Location: Edinburgh, Lowlands Scotland
kind of castle: L-plan tower house
today: open to the public as a museum via guided tours, grounds open to the public (free)
public transport: bus stops close by, regular buses from the city centre
scheduled monument: yes
managed by: City of Edinburgh council
entrance fee (subject to change): £ 8 (tours) Grounds are free
opening times: grounds – April to September 8am – 7.30pm; October to March 8am – 4.30pm; castle – several tours: Highlights tours 1.30pm & 3.00pm or family tours at 11am
Mimis Bakehouse next to the castle entrance is open every day between 9am and 4pm
directions: Lauriston Castle – Google Maps
Lauriston Castle is definitely one of the less famous sights in and around Edinburgh, nevertheless the castle is full of history of its own and the gardens are very pleasant to walk in, offering amazing views over the Firth of Forth, just a short bus ride from the city centre the castle dates back to about 1590, most likely by Archibald Napier the 7th Laird of Merchiston.
The stone castle was in use between the 16th and 21st century and by that way longer than many of the castles you can find in Scotland today, the long span of habitancy is for sure one of the reasons you can still see the well-preserved castle today.
What we can see today when looking at the building are the 16th century tower house which was extended during the 19th century with the grounds or gardens these days mostly being used as some kind of a local public park.
With the grounds being included in the Inventory of Gardens and Designed Landscapes in Scotland, it is no wonder that the Lord Provost uses the gardens for his annual Garden Party since becoming property of the City of Edinburgh council.
Throughout the years there have been different buildings on the sight, including a castle which dated back far into the medieval times before it was destroyed during the raids on Edinburgh in 1544. Around 1590, the little parts being left, were rebuilt to a tower house by Sir Archibald Napier of Merchiston. In 1622 the castle passed into the hands of Alexander Napier, who later adopted the title of ‘Lord Laurieston’ before dying in 1629.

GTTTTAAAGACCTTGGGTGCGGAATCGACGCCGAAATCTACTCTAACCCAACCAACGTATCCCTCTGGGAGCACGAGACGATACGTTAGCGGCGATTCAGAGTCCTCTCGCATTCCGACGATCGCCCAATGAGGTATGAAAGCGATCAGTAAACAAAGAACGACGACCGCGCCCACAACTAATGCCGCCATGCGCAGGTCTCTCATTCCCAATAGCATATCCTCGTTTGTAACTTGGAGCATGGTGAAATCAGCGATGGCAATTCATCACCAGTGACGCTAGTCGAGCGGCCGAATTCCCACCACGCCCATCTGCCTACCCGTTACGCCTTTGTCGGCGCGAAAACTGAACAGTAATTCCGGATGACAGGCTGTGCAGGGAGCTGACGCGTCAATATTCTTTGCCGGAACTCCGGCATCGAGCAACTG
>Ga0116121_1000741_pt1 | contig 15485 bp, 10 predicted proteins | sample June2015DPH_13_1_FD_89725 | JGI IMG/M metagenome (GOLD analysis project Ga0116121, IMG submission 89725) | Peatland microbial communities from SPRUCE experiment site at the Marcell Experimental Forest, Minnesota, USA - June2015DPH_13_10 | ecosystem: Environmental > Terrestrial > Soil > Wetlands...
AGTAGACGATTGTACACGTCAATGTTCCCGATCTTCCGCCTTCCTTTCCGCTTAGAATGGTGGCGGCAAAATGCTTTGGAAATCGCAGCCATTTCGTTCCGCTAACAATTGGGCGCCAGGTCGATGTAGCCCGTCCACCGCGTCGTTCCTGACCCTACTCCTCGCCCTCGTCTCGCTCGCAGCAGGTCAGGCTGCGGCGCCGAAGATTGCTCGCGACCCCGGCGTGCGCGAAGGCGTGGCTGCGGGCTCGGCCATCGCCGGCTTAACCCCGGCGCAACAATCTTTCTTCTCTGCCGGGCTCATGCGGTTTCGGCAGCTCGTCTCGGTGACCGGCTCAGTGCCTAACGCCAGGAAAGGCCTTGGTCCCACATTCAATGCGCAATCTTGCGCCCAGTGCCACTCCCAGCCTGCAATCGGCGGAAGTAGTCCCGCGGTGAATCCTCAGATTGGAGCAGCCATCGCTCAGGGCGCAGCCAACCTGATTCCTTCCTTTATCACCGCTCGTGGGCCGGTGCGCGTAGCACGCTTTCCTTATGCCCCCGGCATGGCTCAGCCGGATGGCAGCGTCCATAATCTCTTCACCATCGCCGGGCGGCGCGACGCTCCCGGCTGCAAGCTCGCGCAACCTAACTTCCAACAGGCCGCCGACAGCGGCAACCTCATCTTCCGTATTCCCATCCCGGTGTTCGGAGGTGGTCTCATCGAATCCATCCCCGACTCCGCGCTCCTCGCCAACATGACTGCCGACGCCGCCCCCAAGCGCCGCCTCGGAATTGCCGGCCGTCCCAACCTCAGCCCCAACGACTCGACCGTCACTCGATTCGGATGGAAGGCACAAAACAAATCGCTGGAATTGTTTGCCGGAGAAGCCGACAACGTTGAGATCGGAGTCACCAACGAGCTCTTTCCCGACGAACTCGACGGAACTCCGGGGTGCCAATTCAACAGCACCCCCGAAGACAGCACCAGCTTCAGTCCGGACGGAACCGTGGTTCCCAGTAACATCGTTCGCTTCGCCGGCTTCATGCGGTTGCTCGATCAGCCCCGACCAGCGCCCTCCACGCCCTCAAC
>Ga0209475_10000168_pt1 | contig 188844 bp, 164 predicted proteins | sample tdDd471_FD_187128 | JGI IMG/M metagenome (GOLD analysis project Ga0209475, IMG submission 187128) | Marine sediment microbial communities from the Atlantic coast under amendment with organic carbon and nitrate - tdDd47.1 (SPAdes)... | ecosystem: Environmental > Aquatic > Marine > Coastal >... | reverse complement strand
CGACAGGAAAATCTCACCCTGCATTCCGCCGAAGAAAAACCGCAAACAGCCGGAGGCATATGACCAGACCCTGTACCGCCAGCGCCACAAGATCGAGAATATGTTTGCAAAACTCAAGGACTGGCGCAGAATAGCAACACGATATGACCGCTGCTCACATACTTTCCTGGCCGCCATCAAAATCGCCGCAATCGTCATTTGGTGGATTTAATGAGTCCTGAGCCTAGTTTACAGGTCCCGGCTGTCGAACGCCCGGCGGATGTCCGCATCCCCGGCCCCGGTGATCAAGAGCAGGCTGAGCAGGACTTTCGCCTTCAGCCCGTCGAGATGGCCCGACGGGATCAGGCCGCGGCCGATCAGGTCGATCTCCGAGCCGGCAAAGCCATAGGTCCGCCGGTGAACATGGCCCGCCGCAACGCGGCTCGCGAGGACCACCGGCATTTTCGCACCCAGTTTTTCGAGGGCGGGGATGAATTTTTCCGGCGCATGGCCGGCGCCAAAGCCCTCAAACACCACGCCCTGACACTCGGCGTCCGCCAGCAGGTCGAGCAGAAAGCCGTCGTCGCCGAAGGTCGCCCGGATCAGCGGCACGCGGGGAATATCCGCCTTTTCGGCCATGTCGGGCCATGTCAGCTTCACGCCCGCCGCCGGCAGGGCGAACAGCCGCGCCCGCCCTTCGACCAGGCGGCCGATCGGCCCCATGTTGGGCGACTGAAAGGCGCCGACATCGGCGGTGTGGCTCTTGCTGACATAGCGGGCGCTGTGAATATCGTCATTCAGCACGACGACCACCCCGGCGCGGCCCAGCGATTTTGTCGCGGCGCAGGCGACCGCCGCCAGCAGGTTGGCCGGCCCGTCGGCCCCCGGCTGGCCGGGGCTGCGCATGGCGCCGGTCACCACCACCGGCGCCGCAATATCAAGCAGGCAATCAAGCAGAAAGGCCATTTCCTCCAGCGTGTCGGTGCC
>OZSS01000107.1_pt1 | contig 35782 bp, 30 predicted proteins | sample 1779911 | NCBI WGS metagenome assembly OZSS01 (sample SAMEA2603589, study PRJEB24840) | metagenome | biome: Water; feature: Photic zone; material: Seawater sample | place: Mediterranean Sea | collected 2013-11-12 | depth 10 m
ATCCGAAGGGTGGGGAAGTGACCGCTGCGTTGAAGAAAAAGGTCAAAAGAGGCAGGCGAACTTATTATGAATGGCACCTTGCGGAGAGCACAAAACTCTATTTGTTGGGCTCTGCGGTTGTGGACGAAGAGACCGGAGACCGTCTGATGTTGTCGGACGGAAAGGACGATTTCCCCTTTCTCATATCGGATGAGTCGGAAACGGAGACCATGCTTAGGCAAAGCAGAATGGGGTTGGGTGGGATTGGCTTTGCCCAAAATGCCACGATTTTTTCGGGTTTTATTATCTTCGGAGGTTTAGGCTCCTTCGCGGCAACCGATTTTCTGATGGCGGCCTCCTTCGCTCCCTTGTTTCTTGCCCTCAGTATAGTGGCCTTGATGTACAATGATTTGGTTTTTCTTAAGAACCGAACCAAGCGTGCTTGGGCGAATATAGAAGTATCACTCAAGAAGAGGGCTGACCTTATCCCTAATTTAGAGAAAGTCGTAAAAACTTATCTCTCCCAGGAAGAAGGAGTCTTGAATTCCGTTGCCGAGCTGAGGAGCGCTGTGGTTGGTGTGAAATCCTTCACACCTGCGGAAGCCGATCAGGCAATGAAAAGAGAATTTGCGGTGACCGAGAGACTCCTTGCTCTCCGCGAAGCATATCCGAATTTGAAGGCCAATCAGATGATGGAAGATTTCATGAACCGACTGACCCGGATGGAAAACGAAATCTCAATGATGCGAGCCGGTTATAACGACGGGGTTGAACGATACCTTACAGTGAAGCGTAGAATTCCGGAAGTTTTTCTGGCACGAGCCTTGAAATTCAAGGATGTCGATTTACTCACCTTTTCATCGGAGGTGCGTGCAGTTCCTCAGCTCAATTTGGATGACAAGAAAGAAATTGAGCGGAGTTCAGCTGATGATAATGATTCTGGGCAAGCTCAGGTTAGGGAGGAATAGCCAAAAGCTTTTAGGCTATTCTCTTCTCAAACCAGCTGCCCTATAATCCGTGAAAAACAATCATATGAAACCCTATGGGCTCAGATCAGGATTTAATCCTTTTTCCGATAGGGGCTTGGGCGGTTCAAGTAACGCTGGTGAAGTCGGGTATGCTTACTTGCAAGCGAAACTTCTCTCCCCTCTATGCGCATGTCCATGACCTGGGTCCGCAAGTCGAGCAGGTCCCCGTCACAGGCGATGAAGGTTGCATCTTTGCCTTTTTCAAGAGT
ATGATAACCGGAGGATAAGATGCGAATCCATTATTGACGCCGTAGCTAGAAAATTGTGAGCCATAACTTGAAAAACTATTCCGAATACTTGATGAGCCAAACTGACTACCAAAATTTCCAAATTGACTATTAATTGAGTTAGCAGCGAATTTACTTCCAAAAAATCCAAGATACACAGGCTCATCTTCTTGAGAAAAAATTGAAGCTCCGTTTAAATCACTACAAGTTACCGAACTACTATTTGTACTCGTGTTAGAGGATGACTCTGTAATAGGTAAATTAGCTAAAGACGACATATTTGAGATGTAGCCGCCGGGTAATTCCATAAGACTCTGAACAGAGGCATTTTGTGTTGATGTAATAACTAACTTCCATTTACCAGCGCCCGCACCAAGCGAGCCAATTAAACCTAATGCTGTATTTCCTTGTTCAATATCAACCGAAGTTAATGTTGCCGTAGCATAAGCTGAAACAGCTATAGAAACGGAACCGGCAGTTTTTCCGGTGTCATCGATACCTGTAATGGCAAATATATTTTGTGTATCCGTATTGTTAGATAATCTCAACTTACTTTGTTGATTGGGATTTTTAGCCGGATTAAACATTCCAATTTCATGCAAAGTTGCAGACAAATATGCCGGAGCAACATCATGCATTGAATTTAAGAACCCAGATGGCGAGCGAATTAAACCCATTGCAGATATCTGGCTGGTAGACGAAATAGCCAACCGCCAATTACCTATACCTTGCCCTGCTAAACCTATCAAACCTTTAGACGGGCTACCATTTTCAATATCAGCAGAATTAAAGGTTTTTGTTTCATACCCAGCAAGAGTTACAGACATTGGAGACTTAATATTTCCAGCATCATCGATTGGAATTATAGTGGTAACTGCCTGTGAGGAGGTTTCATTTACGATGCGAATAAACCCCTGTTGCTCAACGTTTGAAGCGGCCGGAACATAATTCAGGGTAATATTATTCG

About 1683, after having been lived in by Napiers widow and children, the tower house was purchased by a goldsmith from Edinburgh, William Law. Soon after it was inherited by his son John Law and was kept in the family for about 140 years up until 1823, when it was bought by Thomas Allan, a banker. The changes were noted by Sir Water Scott as well and described as great additions to the original building, praising the building in his journal.
It was mentioned banker who commissioned William Burn to extend the house, bringing it in the shape we can see today. Along the people living at Lauriston Castle over the following years, was Thomas Macknight Crawfurd of Cartsburn and Lauriston Castle, 8th Baron of Cartsburn, occupying the castle between 1871 and 1902.
But it wasn’t until the next owner, William Robert Reid, that the castle got modern plumbing and electricity installed in 1902. Around the same time the house got its first collection of fine furniture and artwork. When the Reids left their home to Scotland, since they were childless, under the condition that it should be preserved unchanged.
Ever since the death of Mrs Reid in 1926, the castle was administered by the City of Edinburgh. This condition was kept without questioning up until 2013, when it was suggested that Lauriston Castle should be renovated and turned into an official residence for the Lord Provost of Edinburgh and even then, it wasn’t the original deal that kept from actually going ahead with the idea, but the costs and a few other reasons. Luckily, since otherwise a bit of history and culture would have been lost maybe forever.
Lauriston Castle is a very nice example of a four-storey tower house, being converted into more of a country manor by adding a Jacobean range with an Edwardian interior, still intact and open to the public to visit.
The place on the grounds of Lauriston Castle, I spend the most time at were the gardens for sure, not just because I had missed the tours for that day (because I started the day by visiting Inchcolm Abbey & Island – A scottish World ), but also because the wide gardens are just amazing to get lost in and just let your mind wander about. Offering a lot of different styled parts inside the gardens the most recent is the Japanese garden.
Make sure to not miss out on some amazing views over the Firth of Forth and on to Fife on the other side.
And last but not least we get to my favourite part, the ghosts part, although in the case of Lauriston Castle it is less of one specific ghost but more of ghostly footsteps which can be heard at times, so it is safe to say that Lauriston Castle just as many others is reputedly haunted.
Definitely worth a visit, but do not forget to plan in enough time to enjoy the grounds as much as possible.
Stay responsible and save while enjoying all that Scotland has to offer.